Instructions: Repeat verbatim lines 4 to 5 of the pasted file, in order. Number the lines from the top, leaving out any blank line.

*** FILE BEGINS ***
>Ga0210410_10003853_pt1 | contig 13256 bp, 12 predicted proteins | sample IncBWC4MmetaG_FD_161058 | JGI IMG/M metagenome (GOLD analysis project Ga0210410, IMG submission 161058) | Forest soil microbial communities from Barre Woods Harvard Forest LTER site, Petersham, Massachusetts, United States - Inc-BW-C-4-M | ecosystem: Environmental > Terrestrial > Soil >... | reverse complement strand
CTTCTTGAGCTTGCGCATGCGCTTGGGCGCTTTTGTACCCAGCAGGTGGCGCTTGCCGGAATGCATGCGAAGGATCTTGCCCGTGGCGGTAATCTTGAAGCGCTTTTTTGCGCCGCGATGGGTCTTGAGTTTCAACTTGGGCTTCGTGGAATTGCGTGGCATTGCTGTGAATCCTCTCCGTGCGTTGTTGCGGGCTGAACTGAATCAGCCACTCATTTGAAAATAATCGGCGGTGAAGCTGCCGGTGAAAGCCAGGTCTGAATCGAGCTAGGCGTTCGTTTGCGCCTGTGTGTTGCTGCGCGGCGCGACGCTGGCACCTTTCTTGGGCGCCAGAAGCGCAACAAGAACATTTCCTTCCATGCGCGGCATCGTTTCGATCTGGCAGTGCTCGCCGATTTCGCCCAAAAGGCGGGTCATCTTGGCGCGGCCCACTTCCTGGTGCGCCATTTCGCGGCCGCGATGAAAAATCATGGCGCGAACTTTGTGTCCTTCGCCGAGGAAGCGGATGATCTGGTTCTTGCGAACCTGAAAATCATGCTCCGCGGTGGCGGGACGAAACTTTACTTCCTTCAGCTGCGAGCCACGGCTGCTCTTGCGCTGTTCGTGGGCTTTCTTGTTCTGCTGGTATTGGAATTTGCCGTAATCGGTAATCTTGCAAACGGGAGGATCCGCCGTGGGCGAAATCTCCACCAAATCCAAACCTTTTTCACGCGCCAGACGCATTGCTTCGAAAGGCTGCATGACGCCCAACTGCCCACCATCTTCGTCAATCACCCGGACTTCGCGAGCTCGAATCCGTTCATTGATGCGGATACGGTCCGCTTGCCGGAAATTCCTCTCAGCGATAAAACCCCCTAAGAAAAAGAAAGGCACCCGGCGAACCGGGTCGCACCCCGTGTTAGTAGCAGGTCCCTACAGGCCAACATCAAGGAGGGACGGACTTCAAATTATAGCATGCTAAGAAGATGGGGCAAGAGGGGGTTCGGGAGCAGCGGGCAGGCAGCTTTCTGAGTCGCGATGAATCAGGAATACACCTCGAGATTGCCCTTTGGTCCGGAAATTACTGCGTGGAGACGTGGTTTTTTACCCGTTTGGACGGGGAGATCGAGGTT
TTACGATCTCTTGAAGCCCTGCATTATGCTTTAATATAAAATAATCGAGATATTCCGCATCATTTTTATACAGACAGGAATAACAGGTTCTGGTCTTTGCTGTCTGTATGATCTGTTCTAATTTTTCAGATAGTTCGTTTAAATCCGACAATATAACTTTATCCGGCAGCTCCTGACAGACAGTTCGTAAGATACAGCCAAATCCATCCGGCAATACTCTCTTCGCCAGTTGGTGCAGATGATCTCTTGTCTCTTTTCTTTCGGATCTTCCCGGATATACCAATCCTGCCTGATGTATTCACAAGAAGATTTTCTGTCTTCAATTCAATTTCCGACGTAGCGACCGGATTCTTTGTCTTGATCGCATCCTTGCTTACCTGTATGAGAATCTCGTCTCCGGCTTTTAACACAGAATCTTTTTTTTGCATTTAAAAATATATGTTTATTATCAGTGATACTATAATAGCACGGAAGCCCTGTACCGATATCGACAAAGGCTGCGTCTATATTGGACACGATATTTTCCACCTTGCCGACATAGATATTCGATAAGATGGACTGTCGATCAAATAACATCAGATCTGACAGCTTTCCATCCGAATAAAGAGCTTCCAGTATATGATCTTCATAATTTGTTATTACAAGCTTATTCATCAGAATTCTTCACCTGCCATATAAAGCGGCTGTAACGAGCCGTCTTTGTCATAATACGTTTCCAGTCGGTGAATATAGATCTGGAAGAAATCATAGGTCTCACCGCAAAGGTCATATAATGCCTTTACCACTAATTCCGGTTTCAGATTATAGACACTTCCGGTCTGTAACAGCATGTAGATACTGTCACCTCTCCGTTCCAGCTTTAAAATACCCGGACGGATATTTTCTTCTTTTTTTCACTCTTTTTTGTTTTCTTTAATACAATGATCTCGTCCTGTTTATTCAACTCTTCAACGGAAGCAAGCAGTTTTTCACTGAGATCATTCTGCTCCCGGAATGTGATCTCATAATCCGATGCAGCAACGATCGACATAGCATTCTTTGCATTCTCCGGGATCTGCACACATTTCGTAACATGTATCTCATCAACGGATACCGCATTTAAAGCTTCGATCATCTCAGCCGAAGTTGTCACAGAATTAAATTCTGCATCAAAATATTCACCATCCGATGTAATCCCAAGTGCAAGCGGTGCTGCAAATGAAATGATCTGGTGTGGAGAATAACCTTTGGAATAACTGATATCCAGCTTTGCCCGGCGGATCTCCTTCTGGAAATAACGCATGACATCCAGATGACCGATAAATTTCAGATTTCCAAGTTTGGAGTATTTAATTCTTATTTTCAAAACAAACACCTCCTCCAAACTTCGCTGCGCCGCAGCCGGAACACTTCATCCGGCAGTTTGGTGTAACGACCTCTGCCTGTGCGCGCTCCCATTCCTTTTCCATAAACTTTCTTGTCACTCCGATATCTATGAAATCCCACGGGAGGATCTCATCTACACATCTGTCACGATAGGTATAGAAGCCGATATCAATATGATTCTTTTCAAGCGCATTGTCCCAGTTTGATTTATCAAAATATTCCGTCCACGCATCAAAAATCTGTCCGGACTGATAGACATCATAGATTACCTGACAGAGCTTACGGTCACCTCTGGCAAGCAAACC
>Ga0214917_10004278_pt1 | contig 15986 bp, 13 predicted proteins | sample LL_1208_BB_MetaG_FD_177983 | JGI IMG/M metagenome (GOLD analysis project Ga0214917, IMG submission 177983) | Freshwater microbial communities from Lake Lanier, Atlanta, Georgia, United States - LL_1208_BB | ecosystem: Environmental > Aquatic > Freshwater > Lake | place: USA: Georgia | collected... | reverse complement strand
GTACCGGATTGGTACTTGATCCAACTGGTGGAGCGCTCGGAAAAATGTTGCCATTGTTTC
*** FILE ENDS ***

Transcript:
>Ga0214917_10004278_pt1 | contig 15986 bp, 13 predicted proteins | sample LL_1208_BB_MetaG_FD_177983 | JGI IMG/M metagenome (GOLD analysis project Ga0214917, IMG submission 177983) | Freshwater microbial communities from Lake Lanier, Atlanta, Georgia, United States - LL_1208_BB | ecosystem: Environmental > Aquatic > Freshwater > Lake | place: USA: Georgia | collected... | reverse complement strand
GTACCGGATTGGTACTTGATCCAACTGGTGGAGCGCTCGGAAAAATGTTGCCATTGTTTC